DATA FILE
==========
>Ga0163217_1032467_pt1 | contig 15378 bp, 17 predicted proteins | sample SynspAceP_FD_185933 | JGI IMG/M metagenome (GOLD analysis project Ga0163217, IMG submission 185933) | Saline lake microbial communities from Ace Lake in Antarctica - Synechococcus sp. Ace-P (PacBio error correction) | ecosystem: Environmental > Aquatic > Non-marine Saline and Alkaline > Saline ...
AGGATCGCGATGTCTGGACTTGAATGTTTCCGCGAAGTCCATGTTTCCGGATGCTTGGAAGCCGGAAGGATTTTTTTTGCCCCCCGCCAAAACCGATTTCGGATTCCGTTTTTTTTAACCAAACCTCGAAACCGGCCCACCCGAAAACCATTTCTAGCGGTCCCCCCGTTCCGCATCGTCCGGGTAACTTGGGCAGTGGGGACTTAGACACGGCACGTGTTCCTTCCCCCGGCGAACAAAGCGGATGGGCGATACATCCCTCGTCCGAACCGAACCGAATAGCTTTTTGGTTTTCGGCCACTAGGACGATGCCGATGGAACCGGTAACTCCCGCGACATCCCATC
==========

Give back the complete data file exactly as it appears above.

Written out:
>Ga0163217_1032467_pt1 | contig 15378 bp, 17 predicted proteins | sample SynspAceP_FD_185933 | JGI IMG/M metagenome (GOLD analysis project Ga0163217, IMG submission 185933) | Saline lake microbial communities from Ace Lake in Antarctica - Synechococcus sp. Ace-P (PacBio error correction) | ecosystem: Environmental > Aquatic > Non-marine Saline and Alkaline > Saline ...
AGGATCGCGATGTCTGGACTTGAATGTTTCCGCGAAGTCCATGTTTCCGGATGCTTGGAAGCCGGAAGGATTTTTTTTGCCCCCCGCCAAAACCGATTTCGGATTCCGTTTTTTTTAACCAAACCTCGAAACCGGCCCACCCGAAAACCATTTCTAGCGGTCCCCCCGTTCCGCATCGTCCGGGTAACTTGGGCAGTGGGGACTTAGACACGGCACGTGTTCCTTCCCCCGGCGAACAAAGCGGATGGGCGATACATCCCTCGTCCGAACCGAACCGAATAGCTTTTTGGTTTTCGGCCACTAGGACGATGCCGATGGAACCGGTAACTCCCGCGACATCCCATC